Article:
Perez is directly on point. Mrs. Gragg, like the petitioner in Perez, owns her interest in the two subject rental real estate properties regardless of her occupation as a real estate agent. If Mrs. Gragg had surrendered her real estate agent’s license in the middle of 2006, she still would have owned her interest in the rental properties. Her personal interests in her rental real estate properties are not coupled with or dependent upon the personal services she renders to clients as a real estate agent. The mere fact that both relate to real estate does not suffice to establish Mrs. Gragg’s material participation in each separate activity in which she participated. Treas. Reg. section 1.469-9(e)(3)(i).
Plaintiffs contend that Perez was wrongly decided, but their argument fails to persuade. Plaintiffs contend that it is “illogical” and “based on a faulty premise” because the Tax Court there analogized the taxpayer’s “unique situation to cases with dissimilar facts, yet call[ed] it ‘similar’. . . .” Plaintiffs’ criticism of Perez fails to grasp the unremarkable principle that whenever a court analogizes to a case, it does so precisely because the case is similar but non-identical. Were the cases identical, no analogy would be required.
Plaintiffs also criticize the Perez court, contradictorily, for having failed to analogize to Pungot, a case cited by the taxpayer in Perez as well as this one, notwithstanding its factual and legal dissimilarity. However, plaintiffs cite Pungot only for its gloss on the legislative history of section 469(c)(7), which this Court has considered. Nothing in the Pungot opinion persuades the Court that plaintiffs correctly interpret section 469(c)(7) or Treasury Regulation section 1.469-9(e)(3)(i). At most, Pungot lends support to the notion that Congress sought to rectify an unfairness in the tax code’s treatment of real estate professionals vis-a-vis persons in other businesses. From that premise, however, it does not follow, as a matter of law or of logic, that every real estate professional is entitled to deduct losses from rental real estate properties. Rather,statute and regulation determine when losses from rental real estate activities may be deemed non-passive and, thus, deductible against income not specifically tied to the passive asset. As set forth above, those rules require a showing of material participation in the rental real estate activity before the deduction may be taken in such a manner.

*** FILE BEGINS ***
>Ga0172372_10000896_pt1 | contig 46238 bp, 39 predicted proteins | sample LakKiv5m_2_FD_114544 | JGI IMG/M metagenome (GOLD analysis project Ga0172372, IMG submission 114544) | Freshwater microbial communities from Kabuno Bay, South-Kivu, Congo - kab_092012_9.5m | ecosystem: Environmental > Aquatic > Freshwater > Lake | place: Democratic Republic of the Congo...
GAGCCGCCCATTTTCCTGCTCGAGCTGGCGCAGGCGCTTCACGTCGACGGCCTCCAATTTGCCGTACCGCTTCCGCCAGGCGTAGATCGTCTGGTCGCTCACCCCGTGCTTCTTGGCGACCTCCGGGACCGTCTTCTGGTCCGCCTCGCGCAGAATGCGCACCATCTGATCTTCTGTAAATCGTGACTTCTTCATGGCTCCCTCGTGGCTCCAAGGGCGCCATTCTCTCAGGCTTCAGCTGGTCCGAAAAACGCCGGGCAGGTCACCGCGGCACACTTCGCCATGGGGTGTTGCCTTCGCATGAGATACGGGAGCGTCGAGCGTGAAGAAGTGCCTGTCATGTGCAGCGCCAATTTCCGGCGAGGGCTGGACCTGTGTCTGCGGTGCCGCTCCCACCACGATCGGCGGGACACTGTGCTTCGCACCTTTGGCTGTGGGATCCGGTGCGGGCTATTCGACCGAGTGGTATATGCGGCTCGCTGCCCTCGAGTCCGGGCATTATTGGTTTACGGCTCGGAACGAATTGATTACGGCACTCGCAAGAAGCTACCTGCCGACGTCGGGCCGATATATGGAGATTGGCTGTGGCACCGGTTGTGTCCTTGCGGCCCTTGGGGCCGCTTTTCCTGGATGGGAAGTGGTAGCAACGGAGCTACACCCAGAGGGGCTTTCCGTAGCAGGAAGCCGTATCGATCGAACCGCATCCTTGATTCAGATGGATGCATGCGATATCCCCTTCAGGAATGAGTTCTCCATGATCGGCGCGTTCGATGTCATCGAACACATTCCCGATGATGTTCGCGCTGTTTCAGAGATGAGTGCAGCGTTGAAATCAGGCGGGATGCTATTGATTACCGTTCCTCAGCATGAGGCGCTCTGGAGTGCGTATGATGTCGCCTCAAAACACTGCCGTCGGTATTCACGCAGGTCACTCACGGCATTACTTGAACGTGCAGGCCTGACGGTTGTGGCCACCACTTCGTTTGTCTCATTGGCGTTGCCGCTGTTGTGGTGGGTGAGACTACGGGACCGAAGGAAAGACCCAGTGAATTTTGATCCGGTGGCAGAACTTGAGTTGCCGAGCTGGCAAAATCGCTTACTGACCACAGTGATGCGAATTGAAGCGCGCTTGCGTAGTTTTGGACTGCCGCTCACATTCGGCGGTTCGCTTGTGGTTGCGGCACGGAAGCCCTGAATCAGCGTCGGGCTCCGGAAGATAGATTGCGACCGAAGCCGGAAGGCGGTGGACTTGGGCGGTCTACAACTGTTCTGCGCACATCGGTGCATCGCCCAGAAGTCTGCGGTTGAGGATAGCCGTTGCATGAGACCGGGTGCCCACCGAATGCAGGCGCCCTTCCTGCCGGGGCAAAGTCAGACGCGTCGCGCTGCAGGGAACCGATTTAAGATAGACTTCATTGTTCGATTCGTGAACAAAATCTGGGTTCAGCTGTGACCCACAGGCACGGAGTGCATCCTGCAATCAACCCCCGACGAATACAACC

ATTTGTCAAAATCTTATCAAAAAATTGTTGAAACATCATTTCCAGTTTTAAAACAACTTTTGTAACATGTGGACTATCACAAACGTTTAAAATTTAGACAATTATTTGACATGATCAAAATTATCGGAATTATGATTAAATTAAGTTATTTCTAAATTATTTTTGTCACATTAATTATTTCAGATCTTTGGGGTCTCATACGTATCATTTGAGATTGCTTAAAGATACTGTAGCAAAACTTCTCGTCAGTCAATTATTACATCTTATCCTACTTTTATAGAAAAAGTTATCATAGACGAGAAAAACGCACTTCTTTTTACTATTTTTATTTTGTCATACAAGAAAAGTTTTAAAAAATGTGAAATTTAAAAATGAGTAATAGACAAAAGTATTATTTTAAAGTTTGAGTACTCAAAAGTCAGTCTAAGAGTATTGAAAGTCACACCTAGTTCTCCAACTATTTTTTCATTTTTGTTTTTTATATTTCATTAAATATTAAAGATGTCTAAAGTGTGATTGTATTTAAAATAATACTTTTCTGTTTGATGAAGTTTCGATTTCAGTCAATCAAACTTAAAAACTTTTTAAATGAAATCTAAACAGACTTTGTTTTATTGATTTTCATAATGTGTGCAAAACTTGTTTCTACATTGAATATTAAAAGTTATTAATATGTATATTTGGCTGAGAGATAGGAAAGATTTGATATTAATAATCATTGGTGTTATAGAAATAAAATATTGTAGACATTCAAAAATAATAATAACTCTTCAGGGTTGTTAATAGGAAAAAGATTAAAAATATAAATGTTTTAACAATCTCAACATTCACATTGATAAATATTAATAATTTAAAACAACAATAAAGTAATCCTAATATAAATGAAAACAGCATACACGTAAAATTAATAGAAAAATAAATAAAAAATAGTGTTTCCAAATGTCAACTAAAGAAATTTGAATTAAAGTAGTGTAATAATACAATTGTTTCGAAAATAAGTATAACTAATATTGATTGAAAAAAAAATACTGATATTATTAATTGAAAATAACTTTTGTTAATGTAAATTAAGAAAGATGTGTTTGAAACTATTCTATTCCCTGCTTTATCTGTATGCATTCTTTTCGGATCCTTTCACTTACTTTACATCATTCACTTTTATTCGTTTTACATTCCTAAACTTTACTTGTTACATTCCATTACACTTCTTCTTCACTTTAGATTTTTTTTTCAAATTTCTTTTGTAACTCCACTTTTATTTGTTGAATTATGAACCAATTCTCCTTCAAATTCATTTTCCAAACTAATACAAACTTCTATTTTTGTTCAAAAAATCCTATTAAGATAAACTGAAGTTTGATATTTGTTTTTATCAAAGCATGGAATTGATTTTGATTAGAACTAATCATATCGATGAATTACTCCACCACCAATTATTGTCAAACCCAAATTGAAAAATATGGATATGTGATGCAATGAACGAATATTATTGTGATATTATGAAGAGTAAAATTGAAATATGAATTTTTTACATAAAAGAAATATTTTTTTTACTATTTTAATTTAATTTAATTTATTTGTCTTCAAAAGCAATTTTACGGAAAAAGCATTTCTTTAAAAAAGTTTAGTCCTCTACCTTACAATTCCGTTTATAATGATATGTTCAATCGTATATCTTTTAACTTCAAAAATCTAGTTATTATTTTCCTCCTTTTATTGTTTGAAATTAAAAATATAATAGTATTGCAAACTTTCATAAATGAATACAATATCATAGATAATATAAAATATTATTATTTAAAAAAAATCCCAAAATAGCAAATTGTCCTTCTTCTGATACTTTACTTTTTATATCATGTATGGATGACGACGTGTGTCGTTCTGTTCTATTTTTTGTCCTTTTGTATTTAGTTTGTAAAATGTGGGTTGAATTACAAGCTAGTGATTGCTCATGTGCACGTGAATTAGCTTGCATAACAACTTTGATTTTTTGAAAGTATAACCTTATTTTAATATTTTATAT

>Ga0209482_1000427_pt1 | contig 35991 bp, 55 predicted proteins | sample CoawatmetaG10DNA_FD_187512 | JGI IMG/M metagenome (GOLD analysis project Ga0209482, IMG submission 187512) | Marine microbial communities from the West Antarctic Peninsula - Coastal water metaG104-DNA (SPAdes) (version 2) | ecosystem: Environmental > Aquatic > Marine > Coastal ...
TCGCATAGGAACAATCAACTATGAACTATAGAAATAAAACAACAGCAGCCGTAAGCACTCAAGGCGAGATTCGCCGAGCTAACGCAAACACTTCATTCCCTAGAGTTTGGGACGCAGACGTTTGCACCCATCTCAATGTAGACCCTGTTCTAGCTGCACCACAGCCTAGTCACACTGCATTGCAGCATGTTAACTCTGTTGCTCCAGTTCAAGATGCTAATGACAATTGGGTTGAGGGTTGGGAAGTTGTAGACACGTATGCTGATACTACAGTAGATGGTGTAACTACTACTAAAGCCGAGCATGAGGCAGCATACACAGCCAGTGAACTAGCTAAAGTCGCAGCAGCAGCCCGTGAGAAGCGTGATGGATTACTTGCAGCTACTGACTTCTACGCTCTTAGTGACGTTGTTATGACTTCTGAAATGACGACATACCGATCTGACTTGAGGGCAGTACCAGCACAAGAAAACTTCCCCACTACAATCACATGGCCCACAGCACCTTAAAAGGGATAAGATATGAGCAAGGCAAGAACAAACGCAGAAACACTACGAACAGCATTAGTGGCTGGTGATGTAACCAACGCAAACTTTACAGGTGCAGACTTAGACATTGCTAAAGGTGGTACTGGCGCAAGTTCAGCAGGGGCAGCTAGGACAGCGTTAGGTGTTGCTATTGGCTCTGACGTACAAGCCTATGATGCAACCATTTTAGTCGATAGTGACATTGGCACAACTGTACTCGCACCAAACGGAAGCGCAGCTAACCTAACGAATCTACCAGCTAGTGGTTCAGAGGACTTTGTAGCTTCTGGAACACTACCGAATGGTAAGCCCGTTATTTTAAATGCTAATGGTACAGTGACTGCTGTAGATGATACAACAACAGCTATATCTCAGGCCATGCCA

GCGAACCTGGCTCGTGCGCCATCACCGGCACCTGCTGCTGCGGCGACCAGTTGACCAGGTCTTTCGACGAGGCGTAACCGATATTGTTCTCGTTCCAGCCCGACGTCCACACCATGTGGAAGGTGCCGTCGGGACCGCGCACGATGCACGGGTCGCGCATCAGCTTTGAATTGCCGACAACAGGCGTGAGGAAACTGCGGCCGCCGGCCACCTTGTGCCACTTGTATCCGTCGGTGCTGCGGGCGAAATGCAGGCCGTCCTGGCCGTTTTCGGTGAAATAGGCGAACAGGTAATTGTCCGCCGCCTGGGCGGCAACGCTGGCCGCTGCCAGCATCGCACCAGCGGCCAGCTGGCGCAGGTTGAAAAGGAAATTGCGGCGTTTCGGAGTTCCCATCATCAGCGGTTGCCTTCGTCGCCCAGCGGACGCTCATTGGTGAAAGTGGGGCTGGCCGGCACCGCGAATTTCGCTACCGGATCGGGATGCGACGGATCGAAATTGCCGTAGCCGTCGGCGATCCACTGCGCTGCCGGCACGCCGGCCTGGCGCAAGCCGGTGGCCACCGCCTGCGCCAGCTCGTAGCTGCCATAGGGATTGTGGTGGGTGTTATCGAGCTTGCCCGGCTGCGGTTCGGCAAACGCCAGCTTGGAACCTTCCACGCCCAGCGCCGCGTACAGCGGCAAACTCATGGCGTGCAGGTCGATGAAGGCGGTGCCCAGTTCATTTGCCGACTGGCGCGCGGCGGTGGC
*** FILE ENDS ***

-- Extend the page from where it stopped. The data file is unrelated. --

For the reasons set forth above, the Court holds that, in order to deduct losses from a rental real estate activity against the income declared in the tax years 2006 and 2007, plaintiffs were required to establish their material participation in each such rental real estate activity.
C. EVIDENCE OF MATERIAL PARTICIPATION
The Graggs are less than clear about whether they seek to establish their material participation in their real estate activities pursuant to the seven safe harbors set forth in Treasury Regulation section 1.469-5T. On the one hand, plaintiffs specifically state that Mrs. Gragg “does not contend that she meets the material participation requirements set forth in [Treas. Reg.] section 1.469-5T for each rental real estate activity.” (Pls. XMSJ at 4.) Yet plaintiffs then set out to demonstrate that Mrs. Gragg used “reasonable means to show the time and activities dedicated to each rental real estate property.” (Id.) Defendants contend that, to the extent Mrs. Gragg seeks now to demonstrate her material participation in her rental real estate activities, the means she seeks to use are not reasonable, as required by Treasury Regulation section 1.469-5T(f)(4), because they are post hoc estimates of the amount of time she spent dealing with the rental properties rather than contemporaneous records.